All season, the Texas Rangers' bullpen has been an extreme asset for the club.
The team is taking every precaution to insure that advantage exists deep into the playoffs.
By adding pitchers, giving others extended rest and by being judicious with everybody's usage, the Rangers enter their series with the Cleveland Indians on Friday with just 105 relief innings since the All-Star break. It is the second-lowest figure in the majors behind the Seattle Mariners, who have used relievers for 104 1/3 innings.
The Rangers' bullpen threw 251 innings in the first half, a middle-of-the pack number. The lighter load in the second half could be significant entering the playoffs. A year ago, Texas relievers pitched 198 2/3 innings in the second half. Manager Ron Washington said that was too much work, and it caught up to the bullpen during a full month's worth of playoff action.
"My bullpen ran out of gas," Washington said.
The fumes on which the bullpen was running last fall became painfully evident in the final games of the World Series. Rangers relievers went 4-0 with four saves in five chances and a 2.34 ERA in the first two rounds of the postseason. In the World Series, though, the bullpen had a 7.43 ERA with two saves in five chances.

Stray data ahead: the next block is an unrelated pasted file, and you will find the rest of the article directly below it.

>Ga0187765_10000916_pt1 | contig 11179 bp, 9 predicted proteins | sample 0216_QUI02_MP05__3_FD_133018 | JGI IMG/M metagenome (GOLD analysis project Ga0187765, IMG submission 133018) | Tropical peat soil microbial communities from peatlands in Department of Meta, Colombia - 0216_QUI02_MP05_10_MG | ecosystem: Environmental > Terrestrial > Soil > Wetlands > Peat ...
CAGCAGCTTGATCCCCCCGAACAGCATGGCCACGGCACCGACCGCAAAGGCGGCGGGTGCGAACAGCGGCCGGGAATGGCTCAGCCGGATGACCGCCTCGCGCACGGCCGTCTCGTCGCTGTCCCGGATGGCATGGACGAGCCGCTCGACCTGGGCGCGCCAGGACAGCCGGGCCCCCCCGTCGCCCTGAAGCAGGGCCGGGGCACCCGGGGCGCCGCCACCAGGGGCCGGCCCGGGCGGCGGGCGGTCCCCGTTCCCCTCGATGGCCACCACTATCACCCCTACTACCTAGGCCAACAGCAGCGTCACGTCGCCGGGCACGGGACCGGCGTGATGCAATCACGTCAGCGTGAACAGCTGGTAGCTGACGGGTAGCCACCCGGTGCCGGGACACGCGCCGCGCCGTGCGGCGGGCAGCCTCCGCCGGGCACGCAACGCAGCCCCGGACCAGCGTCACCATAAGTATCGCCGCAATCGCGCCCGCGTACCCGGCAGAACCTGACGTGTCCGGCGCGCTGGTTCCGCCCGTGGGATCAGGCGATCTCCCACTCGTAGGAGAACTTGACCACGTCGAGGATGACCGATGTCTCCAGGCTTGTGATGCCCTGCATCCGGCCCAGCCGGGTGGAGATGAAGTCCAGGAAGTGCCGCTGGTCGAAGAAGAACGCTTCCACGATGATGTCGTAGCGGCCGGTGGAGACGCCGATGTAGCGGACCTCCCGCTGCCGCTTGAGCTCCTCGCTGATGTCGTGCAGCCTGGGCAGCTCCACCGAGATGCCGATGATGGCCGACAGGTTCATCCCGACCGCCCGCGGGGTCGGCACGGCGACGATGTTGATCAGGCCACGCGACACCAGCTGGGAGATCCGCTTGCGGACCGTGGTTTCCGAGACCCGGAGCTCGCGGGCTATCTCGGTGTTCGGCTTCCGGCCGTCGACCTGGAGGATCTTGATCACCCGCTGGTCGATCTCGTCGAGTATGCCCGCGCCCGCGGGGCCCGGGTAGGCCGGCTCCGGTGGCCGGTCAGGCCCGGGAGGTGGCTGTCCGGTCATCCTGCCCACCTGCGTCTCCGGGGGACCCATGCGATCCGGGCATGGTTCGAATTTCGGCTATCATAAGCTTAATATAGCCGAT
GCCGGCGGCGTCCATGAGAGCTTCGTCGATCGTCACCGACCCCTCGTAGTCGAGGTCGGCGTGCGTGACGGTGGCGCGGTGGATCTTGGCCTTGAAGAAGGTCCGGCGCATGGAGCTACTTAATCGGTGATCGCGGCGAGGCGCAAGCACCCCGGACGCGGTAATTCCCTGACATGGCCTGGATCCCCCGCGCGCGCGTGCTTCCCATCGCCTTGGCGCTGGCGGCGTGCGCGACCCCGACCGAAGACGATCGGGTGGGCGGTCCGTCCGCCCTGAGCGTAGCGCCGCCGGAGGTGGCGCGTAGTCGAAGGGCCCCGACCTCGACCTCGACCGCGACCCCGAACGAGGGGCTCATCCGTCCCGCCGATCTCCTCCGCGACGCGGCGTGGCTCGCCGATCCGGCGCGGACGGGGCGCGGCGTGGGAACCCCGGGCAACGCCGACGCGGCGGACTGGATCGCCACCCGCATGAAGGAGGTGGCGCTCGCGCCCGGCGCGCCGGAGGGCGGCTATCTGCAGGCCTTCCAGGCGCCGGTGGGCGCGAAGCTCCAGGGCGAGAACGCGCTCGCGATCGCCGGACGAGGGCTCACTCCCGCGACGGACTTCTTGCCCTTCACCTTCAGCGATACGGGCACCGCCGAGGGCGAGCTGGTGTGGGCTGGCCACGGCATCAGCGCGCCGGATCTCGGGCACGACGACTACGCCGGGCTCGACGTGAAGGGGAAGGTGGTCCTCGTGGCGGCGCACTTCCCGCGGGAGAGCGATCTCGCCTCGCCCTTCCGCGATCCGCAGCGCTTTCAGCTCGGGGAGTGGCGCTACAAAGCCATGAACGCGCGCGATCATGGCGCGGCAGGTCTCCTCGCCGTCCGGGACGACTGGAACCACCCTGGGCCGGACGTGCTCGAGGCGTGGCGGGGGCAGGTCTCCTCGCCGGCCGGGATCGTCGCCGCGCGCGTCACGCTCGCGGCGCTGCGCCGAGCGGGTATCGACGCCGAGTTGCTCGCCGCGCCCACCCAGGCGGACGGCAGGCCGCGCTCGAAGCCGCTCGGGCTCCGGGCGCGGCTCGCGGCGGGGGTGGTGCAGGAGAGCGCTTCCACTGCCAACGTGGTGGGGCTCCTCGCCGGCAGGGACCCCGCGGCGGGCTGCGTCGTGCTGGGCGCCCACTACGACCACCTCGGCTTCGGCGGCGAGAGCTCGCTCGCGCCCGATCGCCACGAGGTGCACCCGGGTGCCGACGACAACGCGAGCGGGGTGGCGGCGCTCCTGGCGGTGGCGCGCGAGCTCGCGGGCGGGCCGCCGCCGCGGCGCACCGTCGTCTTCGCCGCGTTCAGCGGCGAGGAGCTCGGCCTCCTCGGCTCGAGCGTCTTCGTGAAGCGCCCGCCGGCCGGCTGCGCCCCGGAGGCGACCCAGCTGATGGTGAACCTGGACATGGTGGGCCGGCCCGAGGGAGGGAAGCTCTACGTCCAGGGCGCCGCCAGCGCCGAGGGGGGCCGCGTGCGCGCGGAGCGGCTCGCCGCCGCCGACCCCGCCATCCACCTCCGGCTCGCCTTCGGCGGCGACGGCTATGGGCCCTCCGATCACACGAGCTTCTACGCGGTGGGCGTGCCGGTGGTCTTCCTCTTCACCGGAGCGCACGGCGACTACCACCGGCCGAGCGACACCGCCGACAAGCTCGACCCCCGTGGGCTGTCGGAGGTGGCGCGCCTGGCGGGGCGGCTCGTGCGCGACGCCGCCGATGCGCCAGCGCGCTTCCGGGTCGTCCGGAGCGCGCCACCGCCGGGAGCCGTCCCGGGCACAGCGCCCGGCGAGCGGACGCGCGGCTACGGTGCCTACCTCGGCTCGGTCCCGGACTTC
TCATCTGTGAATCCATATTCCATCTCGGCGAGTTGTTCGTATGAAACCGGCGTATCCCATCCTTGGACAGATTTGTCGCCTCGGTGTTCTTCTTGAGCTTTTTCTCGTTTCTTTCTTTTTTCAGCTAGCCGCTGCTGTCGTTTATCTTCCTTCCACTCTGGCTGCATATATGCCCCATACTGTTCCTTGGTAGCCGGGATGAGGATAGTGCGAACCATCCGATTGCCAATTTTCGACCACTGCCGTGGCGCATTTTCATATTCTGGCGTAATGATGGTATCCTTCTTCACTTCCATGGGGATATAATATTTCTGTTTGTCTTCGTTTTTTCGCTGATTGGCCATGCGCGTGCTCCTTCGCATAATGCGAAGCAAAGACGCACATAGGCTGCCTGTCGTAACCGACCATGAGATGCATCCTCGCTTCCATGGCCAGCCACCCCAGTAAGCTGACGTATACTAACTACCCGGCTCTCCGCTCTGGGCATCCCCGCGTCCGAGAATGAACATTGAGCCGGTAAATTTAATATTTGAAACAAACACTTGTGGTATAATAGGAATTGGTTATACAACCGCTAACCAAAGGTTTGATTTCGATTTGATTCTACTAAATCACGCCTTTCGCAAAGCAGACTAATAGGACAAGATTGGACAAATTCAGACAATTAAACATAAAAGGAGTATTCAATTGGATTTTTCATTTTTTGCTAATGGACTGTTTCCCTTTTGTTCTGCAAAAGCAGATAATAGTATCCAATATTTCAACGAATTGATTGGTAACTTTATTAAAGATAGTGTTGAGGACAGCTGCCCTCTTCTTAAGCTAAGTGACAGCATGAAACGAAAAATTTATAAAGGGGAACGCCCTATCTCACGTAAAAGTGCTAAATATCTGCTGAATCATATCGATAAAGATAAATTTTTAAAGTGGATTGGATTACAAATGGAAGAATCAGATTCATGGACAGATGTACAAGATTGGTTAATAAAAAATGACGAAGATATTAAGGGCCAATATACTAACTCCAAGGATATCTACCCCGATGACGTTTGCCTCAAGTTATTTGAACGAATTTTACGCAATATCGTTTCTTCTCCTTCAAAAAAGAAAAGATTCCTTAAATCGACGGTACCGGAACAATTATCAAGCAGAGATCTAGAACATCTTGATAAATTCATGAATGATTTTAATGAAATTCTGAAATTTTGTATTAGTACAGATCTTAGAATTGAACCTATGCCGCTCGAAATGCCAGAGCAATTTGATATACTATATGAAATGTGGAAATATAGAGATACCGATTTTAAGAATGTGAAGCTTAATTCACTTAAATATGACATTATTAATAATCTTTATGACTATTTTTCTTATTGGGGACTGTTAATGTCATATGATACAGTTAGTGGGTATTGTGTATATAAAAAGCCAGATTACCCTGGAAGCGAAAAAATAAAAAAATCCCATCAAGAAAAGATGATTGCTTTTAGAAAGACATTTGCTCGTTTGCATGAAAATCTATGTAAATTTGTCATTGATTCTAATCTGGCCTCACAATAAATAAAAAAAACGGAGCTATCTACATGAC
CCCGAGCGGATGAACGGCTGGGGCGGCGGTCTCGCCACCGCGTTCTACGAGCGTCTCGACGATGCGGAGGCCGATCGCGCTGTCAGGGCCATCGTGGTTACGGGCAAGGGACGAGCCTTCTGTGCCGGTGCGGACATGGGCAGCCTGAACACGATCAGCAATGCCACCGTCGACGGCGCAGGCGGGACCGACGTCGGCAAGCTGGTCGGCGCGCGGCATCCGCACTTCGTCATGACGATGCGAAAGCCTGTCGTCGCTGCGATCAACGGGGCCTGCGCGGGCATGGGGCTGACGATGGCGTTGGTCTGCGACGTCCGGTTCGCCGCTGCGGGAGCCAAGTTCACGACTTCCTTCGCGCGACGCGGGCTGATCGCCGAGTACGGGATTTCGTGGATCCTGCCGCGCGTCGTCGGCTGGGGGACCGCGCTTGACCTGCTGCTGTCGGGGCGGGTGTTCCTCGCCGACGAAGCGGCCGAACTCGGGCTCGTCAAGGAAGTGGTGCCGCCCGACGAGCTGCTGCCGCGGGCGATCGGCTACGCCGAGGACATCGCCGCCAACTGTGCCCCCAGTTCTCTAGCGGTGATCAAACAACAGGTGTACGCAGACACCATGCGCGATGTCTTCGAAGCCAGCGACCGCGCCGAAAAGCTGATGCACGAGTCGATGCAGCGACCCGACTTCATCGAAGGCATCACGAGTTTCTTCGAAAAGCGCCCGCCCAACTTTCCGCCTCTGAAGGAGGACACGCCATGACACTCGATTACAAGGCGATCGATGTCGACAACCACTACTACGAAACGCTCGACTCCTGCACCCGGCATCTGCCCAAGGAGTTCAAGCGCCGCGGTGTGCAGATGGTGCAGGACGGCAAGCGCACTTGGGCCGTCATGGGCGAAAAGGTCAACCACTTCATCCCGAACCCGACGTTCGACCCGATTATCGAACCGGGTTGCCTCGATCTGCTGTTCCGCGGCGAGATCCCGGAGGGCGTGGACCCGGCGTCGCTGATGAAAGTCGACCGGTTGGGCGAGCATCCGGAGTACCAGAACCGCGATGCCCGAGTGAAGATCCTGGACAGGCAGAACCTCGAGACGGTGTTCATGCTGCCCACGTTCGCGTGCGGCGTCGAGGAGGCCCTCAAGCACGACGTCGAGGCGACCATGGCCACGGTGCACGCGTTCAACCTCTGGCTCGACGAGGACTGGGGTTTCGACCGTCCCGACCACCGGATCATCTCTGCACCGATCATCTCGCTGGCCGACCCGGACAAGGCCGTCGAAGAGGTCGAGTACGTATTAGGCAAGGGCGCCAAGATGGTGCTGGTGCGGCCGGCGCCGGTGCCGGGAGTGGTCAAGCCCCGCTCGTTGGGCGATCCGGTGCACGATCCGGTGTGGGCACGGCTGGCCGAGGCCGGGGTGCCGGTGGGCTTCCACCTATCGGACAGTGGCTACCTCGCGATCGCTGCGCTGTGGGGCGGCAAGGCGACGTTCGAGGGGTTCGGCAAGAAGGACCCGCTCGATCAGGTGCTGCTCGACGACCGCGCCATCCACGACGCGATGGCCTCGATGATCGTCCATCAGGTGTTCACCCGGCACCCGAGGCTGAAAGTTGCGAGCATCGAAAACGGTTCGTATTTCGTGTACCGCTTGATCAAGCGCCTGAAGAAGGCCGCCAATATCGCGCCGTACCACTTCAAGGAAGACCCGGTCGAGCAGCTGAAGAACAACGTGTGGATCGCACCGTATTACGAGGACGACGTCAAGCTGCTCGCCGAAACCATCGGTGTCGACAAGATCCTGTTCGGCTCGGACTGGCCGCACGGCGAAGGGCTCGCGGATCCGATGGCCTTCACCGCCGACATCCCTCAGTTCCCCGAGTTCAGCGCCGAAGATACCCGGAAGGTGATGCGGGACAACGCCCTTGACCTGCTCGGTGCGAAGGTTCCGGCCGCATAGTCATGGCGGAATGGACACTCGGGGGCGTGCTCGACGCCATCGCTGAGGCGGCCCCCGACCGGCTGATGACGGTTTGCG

In recent weeks, the Rangers have gone to lengths to be sure that relievers are as rested as possible.
Joe Nathan was given a cortisone injection in late July and then five days off. The club took a very conservative route with Koji Uehara, who missed 10 weeks with a lat muscle strain. And since Aug. 10, the Rangers have carried an eighth reliever to spread the load even more. On Saturday, the Rangers will be able to add more relievers to the 'pen as rosters can be expanded to 40.
"The first half of the season, we relied on them heavily," Washington said of the relievers. "Now, they've been getting a lot of rest, which hopefully is going to work in our favor."